Graduate Student Successfully Defends Dissertation
On Friday, March 31, 2017 Thitinart Sithisarn, MD successfully defended her dissertation and earned her PhD. Dr. Sithisarn completed her research while simultaneously holding a faculty position in Pediatrics.
Dr. Sandra Legan
Department of Physiology, Mentor
Dr. Ok-Kyong Park-Sarge
Department of Physiology
Dr. Melinda Wilson
Department of Physiology
Dr. Susan Barron
Department of Psychology
Dr. Octavio Gonzalez
Dentistry, Center for Oral Health Research
Abstract of Dissertation
Opiate addiction is now a major public health problem. Pregnant women continue to use opiates during gestation; up to 5.4% of pregnant women report using illicit drugs during pregnancy. Previous studies have shown that perinatal insults and exposure to opiates such as morphine in utero can affect the development of the hypothalamic-pituitary-adrenal (HPA)-axis of the offspring and are associated with higher risk of developing neurobehavioral problems. Oxycodone, a semisynthetic putative kappa opioid receptor and partial Mu- opioid receptor agonist is now one of the most frequently abused pain killers during pregnancy, however limited data are available regarding whether and how perinatal exposure to oxycodone (POE) alters the development and functions of the HPA-axis, the related stress axis and neurobehavioral outcomes of the offspring. We have provided novel evidence that POE indeed is associated with sex-specific changes in the HPA-axis in response to stress that persist beyond the neonatal period. POE is associated with an increased adrenocorticotropic hormone (ACTH) response to corticotropin-releasing hormone (CRH), but not the corticosterone (CORT) response to CRH stimulation in late adolescent male offspring. Adult female, but not male rats exposed to oxycodone in utero have an increased CORT, but not ACTH, response to restraint stress test. These changes in the HPA-axis response to stress may be partially explained by 1) an increase in the subpopulation of CRH neurons that also contain estrogen receptor-Beta immunoreactivity following POE which then can exaggerate the feedforward stimulation of the HPA-axis, and 2) a decrease in mineralocorticoid receptor-mRNA expression in the hippocampus which may be associated with impaired negative feedback control of the HPA-axis by the limbic system. POE is also associated with cardiovascular changes in response to stress during a classical conditioning paradigm, such that adolescent male rats exposed to oxycodone in utero have a larger blood pressure increase than the control group. Although POE male rats can properly discriminate the stress versus non-stress cues in the paradigm, they seem to lose the retention of memory when retested during adulthood. When tested for learning and memory in a water maze, however, we did not find any differences between control rats and rats exposed to high dose oxycodone in utero. But we demonstrated that exposure to the lower dose of oxycodone in utero is associated with hyperactivity in adult rats when tested in an open field. Our results make a significant contribution to the literature because they extend our knowledge about the effects of oxycodone on the developing brain and the outcomes in animal models that are actually relevant to a current major public health problem in humans and will provide a platform for us to further study the underlying mechanisms and interventions that may mitigate these effects.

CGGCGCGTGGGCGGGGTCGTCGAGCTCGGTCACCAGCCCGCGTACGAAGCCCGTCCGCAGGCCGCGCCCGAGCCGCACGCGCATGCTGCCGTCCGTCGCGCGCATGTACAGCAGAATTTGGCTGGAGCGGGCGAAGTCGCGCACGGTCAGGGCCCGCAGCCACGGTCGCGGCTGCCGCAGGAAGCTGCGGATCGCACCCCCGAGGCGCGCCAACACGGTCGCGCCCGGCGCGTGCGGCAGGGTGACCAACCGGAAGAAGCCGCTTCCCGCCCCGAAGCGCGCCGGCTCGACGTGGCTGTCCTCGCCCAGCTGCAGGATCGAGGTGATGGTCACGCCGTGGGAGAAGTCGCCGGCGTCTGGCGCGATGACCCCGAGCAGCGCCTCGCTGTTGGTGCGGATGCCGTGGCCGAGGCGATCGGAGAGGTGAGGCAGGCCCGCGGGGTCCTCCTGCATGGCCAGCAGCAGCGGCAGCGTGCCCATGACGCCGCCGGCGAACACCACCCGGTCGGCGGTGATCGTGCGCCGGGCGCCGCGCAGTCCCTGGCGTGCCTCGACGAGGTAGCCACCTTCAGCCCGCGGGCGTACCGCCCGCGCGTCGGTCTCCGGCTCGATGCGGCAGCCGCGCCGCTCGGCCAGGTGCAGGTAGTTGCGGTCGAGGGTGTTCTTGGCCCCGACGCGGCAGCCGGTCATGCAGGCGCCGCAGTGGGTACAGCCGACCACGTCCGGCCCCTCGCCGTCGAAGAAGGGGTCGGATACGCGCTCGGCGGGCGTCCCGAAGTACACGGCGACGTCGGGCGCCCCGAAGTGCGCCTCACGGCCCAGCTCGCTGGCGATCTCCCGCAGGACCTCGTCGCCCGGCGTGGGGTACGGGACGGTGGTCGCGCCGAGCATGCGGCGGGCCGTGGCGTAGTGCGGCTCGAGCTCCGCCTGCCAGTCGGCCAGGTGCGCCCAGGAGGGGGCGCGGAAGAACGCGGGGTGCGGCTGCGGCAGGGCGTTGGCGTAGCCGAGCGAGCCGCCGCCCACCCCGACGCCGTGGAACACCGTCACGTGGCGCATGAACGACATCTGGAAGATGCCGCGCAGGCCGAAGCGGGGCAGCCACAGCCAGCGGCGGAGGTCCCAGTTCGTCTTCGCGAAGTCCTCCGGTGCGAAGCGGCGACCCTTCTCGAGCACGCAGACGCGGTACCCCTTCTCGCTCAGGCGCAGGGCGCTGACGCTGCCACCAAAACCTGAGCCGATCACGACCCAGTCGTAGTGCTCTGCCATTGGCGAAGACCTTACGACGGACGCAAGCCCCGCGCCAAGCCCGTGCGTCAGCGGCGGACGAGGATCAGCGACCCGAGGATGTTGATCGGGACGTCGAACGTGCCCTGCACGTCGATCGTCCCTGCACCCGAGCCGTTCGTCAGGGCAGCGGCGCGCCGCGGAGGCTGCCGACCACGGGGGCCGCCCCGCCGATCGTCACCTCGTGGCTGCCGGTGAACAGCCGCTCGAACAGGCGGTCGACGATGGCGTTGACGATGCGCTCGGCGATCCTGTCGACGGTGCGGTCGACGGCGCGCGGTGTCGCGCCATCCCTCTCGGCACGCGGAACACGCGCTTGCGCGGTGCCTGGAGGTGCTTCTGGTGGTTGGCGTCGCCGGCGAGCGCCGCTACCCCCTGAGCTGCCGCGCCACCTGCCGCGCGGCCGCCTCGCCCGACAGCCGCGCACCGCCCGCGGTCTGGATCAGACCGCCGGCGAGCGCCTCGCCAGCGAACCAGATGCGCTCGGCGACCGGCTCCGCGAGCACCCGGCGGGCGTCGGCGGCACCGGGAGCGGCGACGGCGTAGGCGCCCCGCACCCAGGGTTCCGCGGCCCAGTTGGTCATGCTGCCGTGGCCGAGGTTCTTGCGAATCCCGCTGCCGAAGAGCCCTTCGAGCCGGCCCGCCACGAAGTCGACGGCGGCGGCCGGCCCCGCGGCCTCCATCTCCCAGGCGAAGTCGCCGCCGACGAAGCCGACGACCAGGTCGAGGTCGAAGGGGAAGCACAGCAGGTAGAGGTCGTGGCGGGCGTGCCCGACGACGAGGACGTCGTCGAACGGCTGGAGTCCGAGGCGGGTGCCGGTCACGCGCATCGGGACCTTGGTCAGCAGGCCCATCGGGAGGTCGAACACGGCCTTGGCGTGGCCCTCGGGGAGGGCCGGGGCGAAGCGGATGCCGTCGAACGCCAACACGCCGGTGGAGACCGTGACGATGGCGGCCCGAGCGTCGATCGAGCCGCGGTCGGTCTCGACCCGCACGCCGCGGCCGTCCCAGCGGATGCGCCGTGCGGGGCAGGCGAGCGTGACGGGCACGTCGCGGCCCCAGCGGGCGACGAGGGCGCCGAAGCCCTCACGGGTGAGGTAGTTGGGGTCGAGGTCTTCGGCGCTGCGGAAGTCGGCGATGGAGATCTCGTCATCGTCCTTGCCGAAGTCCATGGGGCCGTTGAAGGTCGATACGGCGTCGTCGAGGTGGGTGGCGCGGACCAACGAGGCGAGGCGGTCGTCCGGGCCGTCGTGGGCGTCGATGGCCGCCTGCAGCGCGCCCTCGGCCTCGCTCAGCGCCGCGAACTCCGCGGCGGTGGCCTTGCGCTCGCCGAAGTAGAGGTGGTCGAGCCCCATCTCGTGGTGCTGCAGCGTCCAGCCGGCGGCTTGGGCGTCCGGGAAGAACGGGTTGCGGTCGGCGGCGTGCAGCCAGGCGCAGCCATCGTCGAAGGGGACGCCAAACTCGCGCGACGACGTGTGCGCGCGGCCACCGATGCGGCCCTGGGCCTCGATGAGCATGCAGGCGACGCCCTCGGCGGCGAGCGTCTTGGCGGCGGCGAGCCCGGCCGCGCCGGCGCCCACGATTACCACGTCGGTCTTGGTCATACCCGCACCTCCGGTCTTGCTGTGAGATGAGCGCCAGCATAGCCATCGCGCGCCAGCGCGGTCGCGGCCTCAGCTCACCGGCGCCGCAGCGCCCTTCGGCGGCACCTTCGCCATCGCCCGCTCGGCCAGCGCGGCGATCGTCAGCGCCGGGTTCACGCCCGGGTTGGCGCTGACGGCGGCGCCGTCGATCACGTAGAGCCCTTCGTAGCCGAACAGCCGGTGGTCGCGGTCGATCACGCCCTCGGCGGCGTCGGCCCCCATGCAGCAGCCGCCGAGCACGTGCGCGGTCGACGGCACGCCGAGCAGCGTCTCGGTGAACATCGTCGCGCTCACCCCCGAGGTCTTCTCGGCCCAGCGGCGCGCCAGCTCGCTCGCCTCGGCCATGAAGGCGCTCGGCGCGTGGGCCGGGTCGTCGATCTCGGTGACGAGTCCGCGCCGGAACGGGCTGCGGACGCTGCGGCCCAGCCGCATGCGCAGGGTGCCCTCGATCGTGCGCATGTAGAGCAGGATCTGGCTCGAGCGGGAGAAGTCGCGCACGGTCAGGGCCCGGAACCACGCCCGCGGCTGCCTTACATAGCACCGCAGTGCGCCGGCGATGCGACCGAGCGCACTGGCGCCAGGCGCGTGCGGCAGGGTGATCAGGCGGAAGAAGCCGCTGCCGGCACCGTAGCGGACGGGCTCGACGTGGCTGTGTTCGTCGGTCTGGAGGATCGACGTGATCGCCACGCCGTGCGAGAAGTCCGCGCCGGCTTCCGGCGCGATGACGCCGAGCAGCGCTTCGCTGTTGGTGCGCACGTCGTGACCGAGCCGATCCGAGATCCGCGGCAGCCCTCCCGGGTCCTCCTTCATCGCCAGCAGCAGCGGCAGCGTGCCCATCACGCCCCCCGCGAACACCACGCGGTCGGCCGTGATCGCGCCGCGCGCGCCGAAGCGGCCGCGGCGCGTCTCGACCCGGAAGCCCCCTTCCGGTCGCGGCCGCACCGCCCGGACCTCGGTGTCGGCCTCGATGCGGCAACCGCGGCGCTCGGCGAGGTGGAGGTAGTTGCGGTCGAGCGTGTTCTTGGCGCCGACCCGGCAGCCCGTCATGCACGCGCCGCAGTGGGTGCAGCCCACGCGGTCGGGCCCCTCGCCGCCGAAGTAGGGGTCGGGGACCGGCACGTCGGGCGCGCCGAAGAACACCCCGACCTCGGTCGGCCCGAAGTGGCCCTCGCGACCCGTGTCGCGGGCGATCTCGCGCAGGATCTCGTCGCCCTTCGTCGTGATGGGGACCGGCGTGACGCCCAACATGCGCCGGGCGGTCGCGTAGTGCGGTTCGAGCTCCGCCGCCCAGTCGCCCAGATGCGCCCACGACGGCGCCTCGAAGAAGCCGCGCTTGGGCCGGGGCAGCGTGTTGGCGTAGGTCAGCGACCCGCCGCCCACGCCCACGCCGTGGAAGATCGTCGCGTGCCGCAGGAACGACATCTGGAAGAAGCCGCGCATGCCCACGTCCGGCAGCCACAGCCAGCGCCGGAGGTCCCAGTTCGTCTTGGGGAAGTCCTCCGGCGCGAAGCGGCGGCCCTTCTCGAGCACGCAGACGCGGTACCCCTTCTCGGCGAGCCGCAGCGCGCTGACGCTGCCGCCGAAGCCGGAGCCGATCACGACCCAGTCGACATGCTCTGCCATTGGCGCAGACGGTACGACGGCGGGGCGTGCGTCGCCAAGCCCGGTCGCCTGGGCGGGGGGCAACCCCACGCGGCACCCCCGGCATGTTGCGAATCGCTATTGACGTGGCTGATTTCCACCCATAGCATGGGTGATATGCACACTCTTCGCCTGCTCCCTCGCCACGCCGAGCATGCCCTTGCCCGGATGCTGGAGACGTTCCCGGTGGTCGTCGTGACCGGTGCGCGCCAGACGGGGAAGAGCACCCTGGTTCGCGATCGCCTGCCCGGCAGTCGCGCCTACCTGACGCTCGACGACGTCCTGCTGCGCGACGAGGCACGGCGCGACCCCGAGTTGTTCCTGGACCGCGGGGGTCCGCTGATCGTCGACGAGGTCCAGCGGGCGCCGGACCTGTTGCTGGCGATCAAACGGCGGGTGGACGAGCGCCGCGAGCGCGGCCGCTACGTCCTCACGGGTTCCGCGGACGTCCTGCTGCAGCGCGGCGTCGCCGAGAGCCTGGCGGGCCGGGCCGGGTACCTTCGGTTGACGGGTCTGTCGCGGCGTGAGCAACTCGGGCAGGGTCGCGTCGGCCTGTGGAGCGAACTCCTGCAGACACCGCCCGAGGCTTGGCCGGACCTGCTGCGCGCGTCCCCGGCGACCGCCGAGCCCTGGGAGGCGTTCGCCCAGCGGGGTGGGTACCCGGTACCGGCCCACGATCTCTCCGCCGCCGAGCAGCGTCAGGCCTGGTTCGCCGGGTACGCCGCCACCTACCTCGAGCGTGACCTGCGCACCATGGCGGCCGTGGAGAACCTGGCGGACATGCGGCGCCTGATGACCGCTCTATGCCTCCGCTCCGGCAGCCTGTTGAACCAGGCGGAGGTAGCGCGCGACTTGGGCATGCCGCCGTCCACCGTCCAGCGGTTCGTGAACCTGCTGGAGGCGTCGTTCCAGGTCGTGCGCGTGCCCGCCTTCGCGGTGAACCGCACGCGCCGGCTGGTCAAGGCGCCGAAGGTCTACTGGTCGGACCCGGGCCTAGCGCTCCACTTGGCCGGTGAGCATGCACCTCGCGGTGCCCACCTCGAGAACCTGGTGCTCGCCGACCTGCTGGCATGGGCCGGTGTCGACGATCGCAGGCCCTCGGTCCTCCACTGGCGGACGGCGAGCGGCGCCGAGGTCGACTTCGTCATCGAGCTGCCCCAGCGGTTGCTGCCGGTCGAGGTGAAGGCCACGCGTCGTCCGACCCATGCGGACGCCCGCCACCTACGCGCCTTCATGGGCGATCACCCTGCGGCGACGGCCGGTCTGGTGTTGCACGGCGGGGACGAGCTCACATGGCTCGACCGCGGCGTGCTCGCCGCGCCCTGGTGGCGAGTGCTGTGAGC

This dissertation benefited from the insights and direction of several people. First, my Dissertation Chair and adviser, Dr. Sandra Legan, who exemplifies the high quality scholarship to which I aspire. Next, I wish to thank Dr. Susan Barron and Dr. Melinda Wilson for their laboratory supports and critical comments. I would also like to thank other Dissertation Committee member, and outside reader, respectively: Dr. Ok-Kyong Park-Sarge and Dr. Octavio Gonzalez. Each individual provided insights that guided and challenged my thinking, substantially improving the finished product. In addition to the technical and instrumental assistance above, I received equally important assistance from family and friends. My husband, Dr. Jozsef Stork provided on-going support throughout the dissertation process. My mother, Pranee Sithisarn, PharmD, MS, who instilled in me, from an early age, the desire and skills to obtain the Ph.D. Finally, I wish to thank Dr. Henrietta Bada, my career mentor for her support and advice.